3. ^ a b Applegate, Edd (2008). Muckrakers: A Biographical Dictionary of Writers and Editors. Scarecrow Press. ISBN 978-0-8108-6108-4. Retrieved December 15, 2011. 
  4. ^ Alsop, Joseph; Stewart Alsop (1958). The Reporter's Trade. New York: Reynal & Company. p. Foreword. 
  5. ^ Rossi, J. R. "Complete Roster of the American Volunteer Group, 1941-'42". The Flying Tigers - American Volunteer Group - Chinese Air Force. 
  6. ^ Bernstein, Carl (October 20, 1977). "The CIA and the media". Rolling Stone. 
  7. ^ "Susan Jay Fiancee of William Patten". The New York Times. August 3, 1939. Retrieved August 29, 2013. 
  8. ^ Wilson, Scott. Resting Places: The Burial Sites of More Than 14,000 Famous Persons, 3d ed.: 2 (Kindle Location 999). McFarland & Company, Inc., Publishers. Kindle Edition.
  9. ^ Merry, Robert W. (1996). Taking on the World: Joseph and Stewart Alsop – Guardians of the American Century. New York: Viking. pp. 360–365. ISBN 978-0670838684. 
  10. ^ Richard Helms (2004). A Look Over My Shoulder: A Life in the Central Intelligence Agency. Presidio Press. p. 150. ISBN 978-0375500121.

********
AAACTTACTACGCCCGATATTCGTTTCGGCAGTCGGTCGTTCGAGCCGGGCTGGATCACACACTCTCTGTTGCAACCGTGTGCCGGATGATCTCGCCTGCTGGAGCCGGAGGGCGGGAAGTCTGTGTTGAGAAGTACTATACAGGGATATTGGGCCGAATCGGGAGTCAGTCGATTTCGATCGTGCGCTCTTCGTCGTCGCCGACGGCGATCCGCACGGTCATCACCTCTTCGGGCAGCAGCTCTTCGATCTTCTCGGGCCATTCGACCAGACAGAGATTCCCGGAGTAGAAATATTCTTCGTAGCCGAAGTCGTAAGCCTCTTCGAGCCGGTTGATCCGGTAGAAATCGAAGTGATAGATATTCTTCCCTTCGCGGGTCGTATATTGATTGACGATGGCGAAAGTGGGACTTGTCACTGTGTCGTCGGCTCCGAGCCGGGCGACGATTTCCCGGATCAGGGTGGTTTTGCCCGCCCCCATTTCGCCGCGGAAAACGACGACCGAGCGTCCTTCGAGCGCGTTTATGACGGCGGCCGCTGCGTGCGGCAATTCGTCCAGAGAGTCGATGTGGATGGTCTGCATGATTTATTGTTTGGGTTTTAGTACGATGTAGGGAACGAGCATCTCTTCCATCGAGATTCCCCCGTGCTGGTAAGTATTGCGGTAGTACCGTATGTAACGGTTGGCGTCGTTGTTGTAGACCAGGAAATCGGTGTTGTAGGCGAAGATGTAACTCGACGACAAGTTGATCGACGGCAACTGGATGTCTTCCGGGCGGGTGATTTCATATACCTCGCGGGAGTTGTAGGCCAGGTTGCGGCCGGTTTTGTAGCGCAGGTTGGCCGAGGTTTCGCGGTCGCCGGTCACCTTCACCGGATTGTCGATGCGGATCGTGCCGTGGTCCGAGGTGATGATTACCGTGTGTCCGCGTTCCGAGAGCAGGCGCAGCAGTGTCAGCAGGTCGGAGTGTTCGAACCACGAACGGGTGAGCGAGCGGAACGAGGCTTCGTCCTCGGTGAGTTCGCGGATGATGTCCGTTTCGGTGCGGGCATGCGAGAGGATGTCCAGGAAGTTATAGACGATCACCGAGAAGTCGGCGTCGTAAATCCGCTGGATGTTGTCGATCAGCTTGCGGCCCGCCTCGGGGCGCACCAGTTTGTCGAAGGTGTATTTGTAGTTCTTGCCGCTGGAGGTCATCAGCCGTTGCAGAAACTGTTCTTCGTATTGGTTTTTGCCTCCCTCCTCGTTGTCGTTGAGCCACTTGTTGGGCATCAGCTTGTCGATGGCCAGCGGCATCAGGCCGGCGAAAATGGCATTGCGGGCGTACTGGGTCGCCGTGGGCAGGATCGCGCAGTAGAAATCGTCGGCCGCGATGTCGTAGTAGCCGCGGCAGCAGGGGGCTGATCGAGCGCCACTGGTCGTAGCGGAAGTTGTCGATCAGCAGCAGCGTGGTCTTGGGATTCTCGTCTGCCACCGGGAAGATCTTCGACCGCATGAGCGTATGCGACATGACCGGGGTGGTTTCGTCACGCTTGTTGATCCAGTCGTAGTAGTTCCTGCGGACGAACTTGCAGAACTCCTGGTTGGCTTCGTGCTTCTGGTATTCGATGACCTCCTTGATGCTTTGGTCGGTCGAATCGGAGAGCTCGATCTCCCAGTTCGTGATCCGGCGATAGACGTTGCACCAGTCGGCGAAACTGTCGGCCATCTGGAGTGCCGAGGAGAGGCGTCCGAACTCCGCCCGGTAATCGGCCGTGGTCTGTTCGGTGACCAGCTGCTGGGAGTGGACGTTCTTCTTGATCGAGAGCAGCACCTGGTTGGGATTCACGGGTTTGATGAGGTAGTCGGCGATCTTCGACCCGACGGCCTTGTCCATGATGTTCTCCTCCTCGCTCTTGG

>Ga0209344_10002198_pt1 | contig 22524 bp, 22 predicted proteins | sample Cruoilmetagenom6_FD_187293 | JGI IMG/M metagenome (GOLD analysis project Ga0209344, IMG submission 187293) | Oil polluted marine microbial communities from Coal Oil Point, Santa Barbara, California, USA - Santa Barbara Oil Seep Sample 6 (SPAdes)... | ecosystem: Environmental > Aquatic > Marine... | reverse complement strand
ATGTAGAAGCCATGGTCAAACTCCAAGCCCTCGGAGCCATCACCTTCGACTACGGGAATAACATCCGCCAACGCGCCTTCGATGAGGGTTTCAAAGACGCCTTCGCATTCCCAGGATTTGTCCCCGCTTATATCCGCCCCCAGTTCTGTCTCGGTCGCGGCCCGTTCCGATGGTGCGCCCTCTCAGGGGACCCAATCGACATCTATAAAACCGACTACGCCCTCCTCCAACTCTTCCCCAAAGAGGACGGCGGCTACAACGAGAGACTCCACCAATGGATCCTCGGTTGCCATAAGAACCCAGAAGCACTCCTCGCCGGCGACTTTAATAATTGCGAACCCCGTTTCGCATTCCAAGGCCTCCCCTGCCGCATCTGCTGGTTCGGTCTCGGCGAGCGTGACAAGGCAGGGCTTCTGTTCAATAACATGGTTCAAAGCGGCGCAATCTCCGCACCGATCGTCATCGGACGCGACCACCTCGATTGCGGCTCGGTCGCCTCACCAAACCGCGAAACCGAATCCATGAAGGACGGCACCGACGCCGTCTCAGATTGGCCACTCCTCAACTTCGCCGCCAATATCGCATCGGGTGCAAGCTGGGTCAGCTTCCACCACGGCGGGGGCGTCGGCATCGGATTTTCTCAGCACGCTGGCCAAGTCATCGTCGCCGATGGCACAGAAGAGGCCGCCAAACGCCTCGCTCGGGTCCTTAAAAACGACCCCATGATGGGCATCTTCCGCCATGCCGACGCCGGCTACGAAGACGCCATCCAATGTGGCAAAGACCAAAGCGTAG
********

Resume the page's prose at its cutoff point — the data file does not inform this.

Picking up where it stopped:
11. ^ Edwin R. Bayley (1981). Joe McCarthy and the Press. University of Wisconsin Press. p. 161ff. ISBN 978-0299086206. ; Robert W. Merry (1996). Taking on the World: Joseph and Stewart Alsop, Guardians of the American Century. New York: Viking. pp. 216–7. Merry calls this defense of Alsop "tepid". 
  12. ^ Michael Beschloss (2001). Reaching for Glory: Lyndon Johnson's Secret White House Tapes, 1964–1965. New York: Simon & Schuster. p. 254n. ISBN 978-0684804088. 
  13. ^ Edwin M. Yoder, Jr. (1995). Joe Alsop's Cold War: A Study of Journalistic Influence and Intrigue. Chapel Hill, N.C.: University of North Carolina Press. pp. 153–6. ISBN 978-0807857175. 
  14. ^ Beschloss, 145
  15. ^ Beschloss, 150
  16. ^ Beschloss, 251–4, 260
  17. ^ Yoder, 157–8
  18. ^ John Steinbeck (1962). Travels With Charley: In search of America. Viking Press. p. 76. LCCN 62012359. 
  19. ^ David K. Johnson (2004). The Lavender Scare: The Cold War Persecution of Gays and Lesbians in the Federal Government. Chicago: University of Chicago Press. p. 111. 
  20. ^ Herken, Gregg. The Georgetown Set. Knopf. pp. 331–341. ISBN 978-0307271181. 
  21. ^ The New York Times: Ben Brantley, "Revealing Naked Power Behind the Mask", April 25, 2012, accessed June 15, 2012

Further reading[edit]